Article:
Africa calling: Cellphone usage sees record rise
Africans are buying cellphones at a world record rate, with take-up soaring by 550% in five years, research shows.
“The mobile phone revolution continues,” says a UN report charting the phenomenon that has transformed commerce, healthcare and social lives across the planet. Mobile subscriptions in Africa rose from 54-million to almost 3500million between 2003 and 2008, the quickest growth in the world. The global total reached four billion at the end of last year and, although growth was down on the previous year, it remained close to 20%.
On average there are now 60 cellphone subscriptions for every 100 people in the world.
In developing countries, the figure stands at 48—more than eight times the level of penetration in 2000.
In Africa, average penetration stands at more than a third of the population, and in north Africa it is almost two-thirds. Gabon, the Seychelles and South Africa now boast almost 100% penetration. Only five African countries—Burundi, Djibouti, Eritrea, Ethiopia and Somalia—still have a penetration of less than 10 per 100 inhabitants.
Uganda, the first African country to have more cellphones than fixed telephones, is cited as an example of cultural and economic transformation. Penetration has risen from 0,2% in 1995 to 23% in 2008, with operators making huge investments in infrastructure, particularly in rural areas. Given their low incomes, only about a quarter of Ugandans have a cellphone subscription, but street vendors offer mobile access on a per-call basis. They also invite those without access to electricity to charge their phones using car batteries.
Popular cellphone services include money transfers, allowing people without bank accounts to send money by SMS. Many farmers use cellphones to trade and check market prices.
Growth is expected to remain robust, says the Information Economy Report, published on Friday by the UN Conference on Trade and Development (Unctad). The regional cellphone operator MTN forecasts an average cellphone penetration of 80% by 2012 in its 15 African markets.
But the main barrier to further expansion is cumbersome regulatory frameworks, the report adds. “Countries with similar economic circumstances but with a liberalised market generally show higher penetration rates,” it says. “Taxes can also act as a barrier, particularly import duties on handsets or special mobile communications surcharges. The mobile industry has been seen as a cash cow in some countries.”
The share of the population covered by a cellphone signal stood at 76% in developing countries in 2006, including 61% in rural areas. In sub-Saharan Africa, closer to half the population was covered, including 42% in rural areas.
The income barrier to cellphone ownership has been reduced thanks to more efficient network equipment and affordable handsets. But the report says that to expand coverage into rural and remote areas, government support may be required. “Rural areas in some countries are often economically unattractive for operators to invest in. This is usually not due to a lack of demand but rather to economies of scale.”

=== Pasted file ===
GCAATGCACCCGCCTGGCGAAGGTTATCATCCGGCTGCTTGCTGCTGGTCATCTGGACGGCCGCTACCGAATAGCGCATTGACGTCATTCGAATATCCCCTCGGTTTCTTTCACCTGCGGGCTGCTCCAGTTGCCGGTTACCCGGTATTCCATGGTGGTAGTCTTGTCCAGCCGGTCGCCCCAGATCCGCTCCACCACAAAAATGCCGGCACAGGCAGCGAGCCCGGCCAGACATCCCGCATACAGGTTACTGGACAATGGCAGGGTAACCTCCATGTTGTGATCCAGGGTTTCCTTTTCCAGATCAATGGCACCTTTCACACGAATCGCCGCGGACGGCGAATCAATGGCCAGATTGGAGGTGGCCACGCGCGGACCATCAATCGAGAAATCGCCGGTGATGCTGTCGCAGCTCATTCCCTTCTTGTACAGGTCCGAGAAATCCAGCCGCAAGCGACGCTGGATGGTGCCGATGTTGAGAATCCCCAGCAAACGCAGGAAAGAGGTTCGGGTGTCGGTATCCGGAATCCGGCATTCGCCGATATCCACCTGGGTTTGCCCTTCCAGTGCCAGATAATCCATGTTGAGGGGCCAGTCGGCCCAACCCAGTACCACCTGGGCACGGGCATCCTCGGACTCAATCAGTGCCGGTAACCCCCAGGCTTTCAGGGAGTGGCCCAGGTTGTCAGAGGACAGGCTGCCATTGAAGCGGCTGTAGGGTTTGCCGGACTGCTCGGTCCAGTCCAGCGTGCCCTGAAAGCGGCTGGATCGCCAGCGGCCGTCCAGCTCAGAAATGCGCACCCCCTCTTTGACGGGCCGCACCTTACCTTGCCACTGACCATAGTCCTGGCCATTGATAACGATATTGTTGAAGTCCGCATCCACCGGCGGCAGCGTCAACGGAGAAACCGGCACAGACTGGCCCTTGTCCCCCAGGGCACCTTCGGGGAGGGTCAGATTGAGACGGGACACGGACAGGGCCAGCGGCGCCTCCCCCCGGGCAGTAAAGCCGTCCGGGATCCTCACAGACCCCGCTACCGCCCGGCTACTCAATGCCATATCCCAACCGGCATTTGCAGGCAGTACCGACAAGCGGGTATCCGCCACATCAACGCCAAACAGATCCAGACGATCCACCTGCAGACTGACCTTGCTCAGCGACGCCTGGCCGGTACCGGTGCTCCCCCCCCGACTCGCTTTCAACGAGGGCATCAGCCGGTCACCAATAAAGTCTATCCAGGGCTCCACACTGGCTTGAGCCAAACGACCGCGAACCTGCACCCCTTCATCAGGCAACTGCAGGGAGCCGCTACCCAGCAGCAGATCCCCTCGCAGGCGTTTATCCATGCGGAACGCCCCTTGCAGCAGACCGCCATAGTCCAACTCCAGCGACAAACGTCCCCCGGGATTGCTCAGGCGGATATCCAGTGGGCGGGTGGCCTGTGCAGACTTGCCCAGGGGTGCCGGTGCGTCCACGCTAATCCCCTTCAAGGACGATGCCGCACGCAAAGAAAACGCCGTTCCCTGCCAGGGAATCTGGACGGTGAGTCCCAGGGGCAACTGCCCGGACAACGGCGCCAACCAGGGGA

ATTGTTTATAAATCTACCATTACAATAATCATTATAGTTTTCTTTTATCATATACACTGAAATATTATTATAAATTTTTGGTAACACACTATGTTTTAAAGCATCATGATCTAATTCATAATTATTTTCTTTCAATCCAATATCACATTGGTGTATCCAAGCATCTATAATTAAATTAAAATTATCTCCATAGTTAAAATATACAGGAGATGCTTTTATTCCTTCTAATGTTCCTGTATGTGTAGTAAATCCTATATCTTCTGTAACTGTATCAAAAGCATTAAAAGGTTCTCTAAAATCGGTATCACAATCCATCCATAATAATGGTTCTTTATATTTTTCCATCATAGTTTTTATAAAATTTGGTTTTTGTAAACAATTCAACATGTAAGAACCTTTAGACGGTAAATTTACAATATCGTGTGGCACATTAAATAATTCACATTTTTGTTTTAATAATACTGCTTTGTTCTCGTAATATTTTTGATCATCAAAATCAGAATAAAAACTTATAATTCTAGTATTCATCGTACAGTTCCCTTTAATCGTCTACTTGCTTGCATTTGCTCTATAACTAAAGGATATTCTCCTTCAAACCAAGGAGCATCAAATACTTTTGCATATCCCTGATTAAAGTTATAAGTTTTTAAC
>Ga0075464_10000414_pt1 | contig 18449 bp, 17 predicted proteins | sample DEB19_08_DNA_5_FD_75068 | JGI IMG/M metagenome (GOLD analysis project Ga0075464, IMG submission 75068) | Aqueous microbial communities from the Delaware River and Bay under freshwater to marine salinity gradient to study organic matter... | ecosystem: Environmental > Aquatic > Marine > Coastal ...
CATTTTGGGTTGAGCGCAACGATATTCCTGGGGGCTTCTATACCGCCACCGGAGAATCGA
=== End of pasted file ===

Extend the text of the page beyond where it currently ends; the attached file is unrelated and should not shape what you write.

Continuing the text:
Cellphones have come as a blessing to those who never had access to landlines because of poor infrastructure. At the end of 2007, there were eight times as many cellphones as fixed lines in the least developed countries. The number of fixed lines in the world has essentially been frozen at about 1,2-billion since 2006 and saw a slight decline in 2008.
But a “digital divide” persists in terms of internet access. Australia, a country with 21-million inhabitants, has more broadband subscribers than the whole of Africa. There is also a huge gap in terms of broadband speed. The report warns: “Urgent attention is needed to address this situation and bring the continent more meaningfully online.”
Other developing regions often boast a broadband penetration 10 times higher than in Africa, where Algeria, Egypt, Morocco, South Africa, and Tunisia account for 90% of all subscriptions. Broadband access in Burkina Faso, the Central African Republic and Swaziland is the most expensive in the world, costing more than $1 300 a month.
Torbjörn Fredriksson, head of the ICT analysis section at Unctad, said: “Even though broadband usage is disappointing, there is a good story to tell in Africa about the astonishing growth of mobile telephony, despite the financial crisis.
“We expect this progress to remain robust as the income barrier to mobile ownership continues to drop, thanks to liberalisation, more efficient network equipment and more affordable handsets. This is because operators have made significant investments in infrastructure across the continent. And there appears to be continued interest among investors in expanding and upgrading these networks in Africa.”
He added: “This report stresses that despite the positive trends in mobile telecommunications in Africa, there is no room for complacency. A long-unfinished agenda must be addressed to create a truly inclusive information society for all.”
The report also found that at the end of 2008 there were an estimated 1,4-billion internet users around the world. The growth rate of 15% was slightly lower than in 2007. In developing countries, the number of users grew by a quarter and such countries now account for more than half the world’s internet users. But while more than half of the developed world population is now online, the corresponding share is only 15% in developing economies and 17% in “transition” economies.
China hosted the biggest number of users (298-million), followed by the United States (191-million) and Japan (88-million). A little over one-fifth of the world’s population used the internet in 2008. - guardian.co.uk